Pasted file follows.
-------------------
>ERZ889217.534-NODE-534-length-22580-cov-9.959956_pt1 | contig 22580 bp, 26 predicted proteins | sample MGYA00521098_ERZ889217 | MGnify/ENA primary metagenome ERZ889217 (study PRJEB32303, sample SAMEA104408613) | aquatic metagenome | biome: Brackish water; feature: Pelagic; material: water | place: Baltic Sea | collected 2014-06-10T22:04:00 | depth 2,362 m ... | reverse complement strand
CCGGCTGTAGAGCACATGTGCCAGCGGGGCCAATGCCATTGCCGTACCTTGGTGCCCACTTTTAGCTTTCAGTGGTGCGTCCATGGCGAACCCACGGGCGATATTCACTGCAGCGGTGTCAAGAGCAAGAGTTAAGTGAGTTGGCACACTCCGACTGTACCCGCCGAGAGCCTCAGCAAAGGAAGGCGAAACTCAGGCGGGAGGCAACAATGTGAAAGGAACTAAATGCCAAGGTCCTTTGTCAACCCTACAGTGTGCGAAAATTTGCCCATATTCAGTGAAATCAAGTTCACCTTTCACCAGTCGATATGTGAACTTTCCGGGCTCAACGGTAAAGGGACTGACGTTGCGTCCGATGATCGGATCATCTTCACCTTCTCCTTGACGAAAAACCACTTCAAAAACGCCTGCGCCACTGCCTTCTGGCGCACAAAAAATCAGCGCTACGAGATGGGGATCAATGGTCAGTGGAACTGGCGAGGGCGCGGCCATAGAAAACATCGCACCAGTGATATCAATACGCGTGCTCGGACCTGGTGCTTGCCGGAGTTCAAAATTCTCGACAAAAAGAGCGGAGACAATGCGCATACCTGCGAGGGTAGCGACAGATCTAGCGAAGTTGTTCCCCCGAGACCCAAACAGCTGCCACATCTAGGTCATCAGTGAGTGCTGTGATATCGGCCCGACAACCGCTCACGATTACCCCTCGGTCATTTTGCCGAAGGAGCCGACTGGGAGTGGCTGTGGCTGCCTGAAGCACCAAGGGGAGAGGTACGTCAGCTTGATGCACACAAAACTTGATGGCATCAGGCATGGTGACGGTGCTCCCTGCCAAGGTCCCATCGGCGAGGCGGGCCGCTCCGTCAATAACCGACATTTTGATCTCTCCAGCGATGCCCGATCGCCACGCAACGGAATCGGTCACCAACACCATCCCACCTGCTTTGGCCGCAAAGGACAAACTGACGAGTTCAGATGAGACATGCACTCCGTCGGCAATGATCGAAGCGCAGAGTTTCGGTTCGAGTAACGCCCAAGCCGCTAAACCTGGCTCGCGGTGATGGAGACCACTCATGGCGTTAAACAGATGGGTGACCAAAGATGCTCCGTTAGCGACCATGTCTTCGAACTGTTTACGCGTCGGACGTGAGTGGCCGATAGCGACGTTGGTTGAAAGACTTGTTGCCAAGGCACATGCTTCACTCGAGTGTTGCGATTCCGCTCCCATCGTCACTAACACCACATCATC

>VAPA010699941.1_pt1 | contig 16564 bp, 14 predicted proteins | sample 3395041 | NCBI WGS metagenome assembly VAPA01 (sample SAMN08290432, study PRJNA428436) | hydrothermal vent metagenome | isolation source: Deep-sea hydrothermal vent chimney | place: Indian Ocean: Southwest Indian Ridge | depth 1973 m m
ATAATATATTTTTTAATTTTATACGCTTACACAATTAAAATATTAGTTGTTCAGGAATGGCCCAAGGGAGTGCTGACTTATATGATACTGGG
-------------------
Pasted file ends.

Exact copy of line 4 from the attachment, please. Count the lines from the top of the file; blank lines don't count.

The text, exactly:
ATAATATATTTTTTAATTTTATACGCTTACACAATTAAAATATTAGTTGTTCAGGAATGGCCCAAGGGAGTGCTGACTTATATGATACTGGG